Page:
February 10, 2008
CGI (Computer Generated Imagery) Computer Simulation is a powerful tool used by many computer scientists and engineers to simulate complicated physical systems and design new technologies. This powerful technique is currently employed by the UBC Media and Graphics Interdisciplinary Center (MAGIC) in their ArtiSynth Project.
ArtiSynth is a 3D Biomechanical Modeling Toolkit that allows computer scientists, engineers and even regular doctors to make complicated mathematical predictions of the human body. By combining rigid-body skeletal components as well as 3D finite element soft-body objects, the program allows its users to model the complex biomechanical interactions that occurs between the rigid bones and the soft muscles of the human body.
Though it is still in its development phase, ArtiSynth is already used in many medical research projects including the OPAL Project.
Using ArtiSynth, researchers have constructed a 3D computer model of the human pharyngeal and laryngeal complex. This model can be used to measure internal forces and neuromotor activation levels of the muscles around the oralpharangeal area and determine the effects of muscle damage and paralysis (due to surgery or stroke) on swallowing and speech.
The ArtiSynth Project
March 1, 2007
On the hills of the announcement of the C5 Medical Tablet, Philips and Intel also released a tablet PC based on Intel’s Mobile Clinical Assistant platform.
Philips, one of the world’s largest makers of medical equipment, said the device, replete with touch screen and digital camera, had numerous uses. Among them: “to reduce medication errors, positively identify staff and patients, fill out charts, capture vital signs, write up reports and validate blood transfusions, as well as (provide) the ability to closely monitor the healing of wounds.”
February 23, 2007
Some of you might remember a posting from last November about how artificial heart pumps can be used to rejuvenate dying hearts. It turns out that the only person in Canada and one of very few people in the world to have recovered heart function after needing two simultaneous heart pumps to keep her heart pumping is a UBC student, Marrie!
Read her story
February 22, 2007
Researchers are developing an artificial tooth that automatically releases drugs. The device, called Intellidrug, works by holding the drug in tablet form in a reservoir which will release the drug. It might be used for conditions that require a constant level of drug in the blood, such as diabetes and high blood pressure.
“With this system, we can time the dosage to take place – even when the patient is sleeping.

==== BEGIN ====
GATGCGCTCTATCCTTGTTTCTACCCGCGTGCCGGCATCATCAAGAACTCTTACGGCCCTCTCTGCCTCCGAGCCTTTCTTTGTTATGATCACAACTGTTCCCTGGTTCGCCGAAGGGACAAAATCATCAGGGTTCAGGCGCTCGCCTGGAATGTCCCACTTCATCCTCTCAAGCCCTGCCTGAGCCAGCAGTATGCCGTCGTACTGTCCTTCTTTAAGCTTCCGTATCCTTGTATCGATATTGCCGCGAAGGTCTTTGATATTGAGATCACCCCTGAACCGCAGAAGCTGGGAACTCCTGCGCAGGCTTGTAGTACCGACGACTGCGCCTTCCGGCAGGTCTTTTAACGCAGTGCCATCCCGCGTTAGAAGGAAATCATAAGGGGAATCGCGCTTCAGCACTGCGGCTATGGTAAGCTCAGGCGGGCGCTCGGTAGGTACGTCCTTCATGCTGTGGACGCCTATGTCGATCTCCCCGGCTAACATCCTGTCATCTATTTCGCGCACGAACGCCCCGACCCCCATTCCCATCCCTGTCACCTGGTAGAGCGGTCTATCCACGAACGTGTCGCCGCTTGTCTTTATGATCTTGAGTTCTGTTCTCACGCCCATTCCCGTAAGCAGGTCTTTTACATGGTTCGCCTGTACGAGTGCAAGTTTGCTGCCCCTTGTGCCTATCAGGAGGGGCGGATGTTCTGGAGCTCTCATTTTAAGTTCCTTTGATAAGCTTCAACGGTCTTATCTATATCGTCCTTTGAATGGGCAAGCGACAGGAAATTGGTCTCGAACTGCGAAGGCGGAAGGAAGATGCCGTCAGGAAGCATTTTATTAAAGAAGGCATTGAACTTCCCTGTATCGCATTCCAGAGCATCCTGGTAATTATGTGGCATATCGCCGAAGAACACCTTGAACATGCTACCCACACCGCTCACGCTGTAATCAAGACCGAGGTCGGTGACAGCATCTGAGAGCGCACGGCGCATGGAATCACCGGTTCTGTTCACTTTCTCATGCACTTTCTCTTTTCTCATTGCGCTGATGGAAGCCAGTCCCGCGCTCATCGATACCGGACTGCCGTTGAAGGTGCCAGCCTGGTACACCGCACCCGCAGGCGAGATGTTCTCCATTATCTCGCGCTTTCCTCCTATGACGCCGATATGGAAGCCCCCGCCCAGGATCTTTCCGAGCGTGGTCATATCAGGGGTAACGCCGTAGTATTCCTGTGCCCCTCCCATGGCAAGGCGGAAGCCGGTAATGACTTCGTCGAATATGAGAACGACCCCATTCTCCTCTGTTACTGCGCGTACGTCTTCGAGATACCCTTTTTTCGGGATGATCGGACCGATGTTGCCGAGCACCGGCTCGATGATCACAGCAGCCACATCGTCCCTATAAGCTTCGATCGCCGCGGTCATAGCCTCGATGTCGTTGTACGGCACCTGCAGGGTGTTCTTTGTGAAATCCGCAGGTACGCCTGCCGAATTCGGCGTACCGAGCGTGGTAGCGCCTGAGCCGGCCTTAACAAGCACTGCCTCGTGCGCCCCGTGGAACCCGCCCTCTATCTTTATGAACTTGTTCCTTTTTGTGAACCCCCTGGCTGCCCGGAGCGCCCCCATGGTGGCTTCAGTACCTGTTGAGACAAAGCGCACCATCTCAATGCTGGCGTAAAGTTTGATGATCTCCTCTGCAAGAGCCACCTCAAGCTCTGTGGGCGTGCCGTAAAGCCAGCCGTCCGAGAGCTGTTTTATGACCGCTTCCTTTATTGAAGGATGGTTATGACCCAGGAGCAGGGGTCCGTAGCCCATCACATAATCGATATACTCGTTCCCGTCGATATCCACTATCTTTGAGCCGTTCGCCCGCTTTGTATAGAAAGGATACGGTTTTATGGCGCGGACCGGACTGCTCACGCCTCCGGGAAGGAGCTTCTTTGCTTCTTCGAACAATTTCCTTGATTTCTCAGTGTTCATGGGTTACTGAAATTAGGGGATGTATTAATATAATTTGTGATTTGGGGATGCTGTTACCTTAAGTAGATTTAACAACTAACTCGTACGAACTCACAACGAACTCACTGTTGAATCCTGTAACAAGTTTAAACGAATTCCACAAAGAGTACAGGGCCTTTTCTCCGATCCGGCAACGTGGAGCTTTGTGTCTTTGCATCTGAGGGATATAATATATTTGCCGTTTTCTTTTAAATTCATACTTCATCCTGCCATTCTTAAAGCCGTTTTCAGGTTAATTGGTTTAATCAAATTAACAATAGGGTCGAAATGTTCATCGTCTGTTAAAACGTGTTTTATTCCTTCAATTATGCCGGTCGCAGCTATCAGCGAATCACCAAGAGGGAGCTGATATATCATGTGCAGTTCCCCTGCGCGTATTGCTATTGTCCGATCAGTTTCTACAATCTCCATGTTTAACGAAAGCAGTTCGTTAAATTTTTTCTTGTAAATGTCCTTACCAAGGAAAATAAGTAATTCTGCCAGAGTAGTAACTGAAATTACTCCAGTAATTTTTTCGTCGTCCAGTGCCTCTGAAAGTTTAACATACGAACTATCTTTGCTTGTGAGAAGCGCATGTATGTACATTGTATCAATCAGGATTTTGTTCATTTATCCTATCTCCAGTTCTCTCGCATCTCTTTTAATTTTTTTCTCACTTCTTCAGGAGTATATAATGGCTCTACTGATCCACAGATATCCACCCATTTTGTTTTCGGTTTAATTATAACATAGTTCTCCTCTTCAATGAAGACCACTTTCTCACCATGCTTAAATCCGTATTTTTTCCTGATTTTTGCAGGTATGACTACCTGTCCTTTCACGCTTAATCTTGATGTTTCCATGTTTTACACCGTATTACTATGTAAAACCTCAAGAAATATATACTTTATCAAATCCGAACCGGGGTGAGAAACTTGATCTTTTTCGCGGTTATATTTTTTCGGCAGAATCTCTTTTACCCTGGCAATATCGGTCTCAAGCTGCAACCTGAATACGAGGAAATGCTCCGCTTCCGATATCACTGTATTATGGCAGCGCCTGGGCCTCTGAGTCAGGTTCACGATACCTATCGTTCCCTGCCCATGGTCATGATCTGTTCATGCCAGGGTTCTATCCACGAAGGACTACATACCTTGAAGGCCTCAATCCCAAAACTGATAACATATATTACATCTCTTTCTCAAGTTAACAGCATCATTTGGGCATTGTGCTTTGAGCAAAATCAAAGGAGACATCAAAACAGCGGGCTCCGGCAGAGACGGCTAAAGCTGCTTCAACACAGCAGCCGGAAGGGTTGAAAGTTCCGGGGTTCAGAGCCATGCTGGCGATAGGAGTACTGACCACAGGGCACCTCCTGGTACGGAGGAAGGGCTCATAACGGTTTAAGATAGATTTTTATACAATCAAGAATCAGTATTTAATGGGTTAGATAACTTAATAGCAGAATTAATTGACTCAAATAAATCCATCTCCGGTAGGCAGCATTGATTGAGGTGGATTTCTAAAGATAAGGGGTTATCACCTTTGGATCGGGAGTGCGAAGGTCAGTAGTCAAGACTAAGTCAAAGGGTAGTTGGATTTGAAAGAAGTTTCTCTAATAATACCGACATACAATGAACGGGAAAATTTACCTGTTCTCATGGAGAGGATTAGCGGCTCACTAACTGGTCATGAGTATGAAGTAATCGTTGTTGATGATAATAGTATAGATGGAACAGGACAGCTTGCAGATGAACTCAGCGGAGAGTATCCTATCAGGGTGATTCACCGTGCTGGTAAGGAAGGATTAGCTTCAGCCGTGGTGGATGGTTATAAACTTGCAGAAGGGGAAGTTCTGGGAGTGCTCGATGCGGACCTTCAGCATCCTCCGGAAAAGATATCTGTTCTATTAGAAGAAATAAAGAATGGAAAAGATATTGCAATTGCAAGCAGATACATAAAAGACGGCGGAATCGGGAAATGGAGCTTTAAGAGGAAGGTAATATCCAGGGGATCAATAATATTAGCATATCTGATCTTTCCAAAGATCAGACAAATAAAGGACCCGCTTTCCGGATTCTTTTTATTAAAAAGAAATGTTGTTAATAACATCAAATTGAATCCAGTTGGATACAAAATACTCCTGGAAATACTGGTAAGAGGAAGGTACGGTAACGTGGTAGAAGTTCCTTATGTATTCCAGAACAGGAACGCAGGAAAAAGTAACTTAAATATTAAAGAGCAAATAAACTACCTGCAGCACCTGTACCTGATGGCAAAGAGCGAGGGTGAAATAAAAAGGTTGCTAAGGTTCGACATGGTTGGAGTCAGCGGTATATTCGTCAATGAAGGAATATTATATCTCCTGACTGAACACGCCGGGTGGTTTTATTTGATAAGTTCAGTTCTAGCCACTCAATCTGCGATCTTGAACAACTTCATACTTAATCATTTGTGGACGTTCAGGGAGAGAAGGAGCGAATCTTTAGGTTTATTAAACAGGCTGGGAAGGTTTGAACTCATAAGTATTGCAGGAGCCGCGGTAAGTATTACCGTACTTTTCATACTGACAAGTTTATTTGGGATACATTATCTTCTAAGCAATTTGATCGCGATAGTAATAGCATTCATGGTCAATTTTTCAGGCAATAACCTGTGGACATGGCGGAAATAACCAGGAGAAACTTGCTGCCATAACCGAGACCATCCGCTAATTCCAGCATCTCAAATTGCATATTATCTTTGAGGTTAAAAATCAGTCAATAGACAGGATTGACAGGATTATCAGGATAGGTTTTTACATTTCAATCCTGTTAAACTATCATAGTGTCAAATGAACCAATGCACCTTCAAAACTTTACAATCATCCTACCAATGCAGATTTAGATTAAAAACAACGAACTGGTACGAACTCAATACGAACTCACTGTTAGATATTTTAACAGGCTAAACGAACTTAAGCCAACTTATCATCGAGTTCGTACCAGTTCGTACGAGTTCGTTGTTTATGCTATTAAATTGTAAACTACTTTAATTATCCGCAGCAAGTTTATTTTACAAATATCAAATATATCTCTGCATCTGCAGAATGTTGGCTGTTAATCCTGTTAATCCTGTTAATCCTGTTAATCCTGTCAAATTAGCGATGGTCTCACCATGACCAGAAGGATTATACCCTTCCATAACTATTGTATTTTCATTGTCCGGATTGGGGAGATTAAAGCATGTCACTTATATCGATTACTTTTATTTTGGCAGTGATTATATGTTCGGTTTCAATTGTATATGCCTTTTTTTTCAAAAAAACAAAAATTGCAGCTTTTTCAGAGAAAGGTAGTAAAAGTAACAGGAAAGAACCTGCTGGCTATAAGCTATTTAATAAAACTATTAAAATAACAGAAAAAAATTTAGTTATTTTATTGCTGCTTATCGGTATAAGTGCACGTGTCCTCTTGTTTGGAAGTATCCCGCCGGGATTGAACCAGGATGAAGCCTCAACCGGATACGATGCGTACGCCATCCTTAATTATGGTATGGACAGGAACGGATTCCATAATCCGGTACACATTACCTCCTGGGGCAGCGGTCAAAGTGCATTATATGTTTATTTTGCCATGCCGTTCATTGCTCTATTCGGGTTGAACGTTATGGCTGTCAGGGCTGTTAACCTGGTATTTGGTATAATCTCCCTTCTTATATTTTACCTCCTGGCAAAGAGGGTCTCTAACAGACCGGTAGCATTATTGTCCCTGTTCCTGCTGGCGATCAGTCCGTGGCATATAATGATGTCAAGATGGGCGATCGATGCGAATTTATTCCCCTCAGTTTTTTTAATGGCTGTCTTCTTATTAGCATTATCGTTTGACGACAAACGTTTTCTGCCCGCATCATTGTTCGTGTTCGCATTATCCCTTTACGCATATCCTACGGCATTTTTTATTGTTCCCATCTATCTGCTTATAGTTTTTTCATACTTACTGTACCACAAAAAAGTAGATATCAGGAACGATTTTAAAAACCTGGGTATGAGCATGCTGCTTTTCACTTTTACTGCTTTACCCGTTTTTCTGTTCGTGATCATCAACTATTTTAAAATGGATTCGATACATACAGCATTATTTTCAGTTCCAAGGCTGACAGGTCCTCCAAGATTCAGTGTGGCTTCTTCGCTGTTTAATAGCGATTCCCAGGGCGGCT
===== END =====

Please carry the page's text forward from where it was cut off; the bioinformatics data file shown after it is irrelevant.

“We can easily adjust the dosage in line with the patient’s needs, dependent on sex or weight.”
Also, it might be useful for those with chronic conditions.
“About 50% of people with chronic conditions do not take their medicines correctly and that in turn costs the health service money.”
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February 16, 2007
A hospital in England has added electronic tags to wristbands to store patient personal information such as a digital photo of the patient and details of the care they need. These high-tech wristbands are used to increase patient safety by allowing hospital staff to read the tag details using a PDA and ensure they are treating the right person. They are also used to see what checks the patient has had, or if they are ready for surgery, to ensure they get the right drugs, tests and operations via the checklist on the PDA.
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February 16, 2007
US researchers have developed a bionic eye implant that could help restore the sight of millions of blind people. And it could be available to patients within 2 years!
Trials for ‘bionic’ eye implants
By Jonathan Fildes
Science and technology reporter, BBC News, San Francisco
Published: Friday, 16 February 2007, 10:48 GMT
Other postings about bionic limbs:
February 12, 2007
The Human Genome Organisation (HUGO) will be sponsoring 50 FREE REGISTRATIONS TO CANADIAN STUDENTS to attend:
HUGO‘s 12th Human Genome Meeting
Mon 21-Thu 24 May 2007
The mission of HGM2007 is to help delegates update and expand their knowledge in the ever-evolving field of human genome research. A stimulating and interesting programme of plenary lectures, symposia, workshops, poster presentations, and social events make HGM2007 and ideal forum to share information and results with researchers in both science and industry. This is an increasingly exciting time for scientists working on the Human Genome, and HGM2007 provides an opportunity for participants to establish international collaborations.
For more information about the sponsorship, please visit the following website: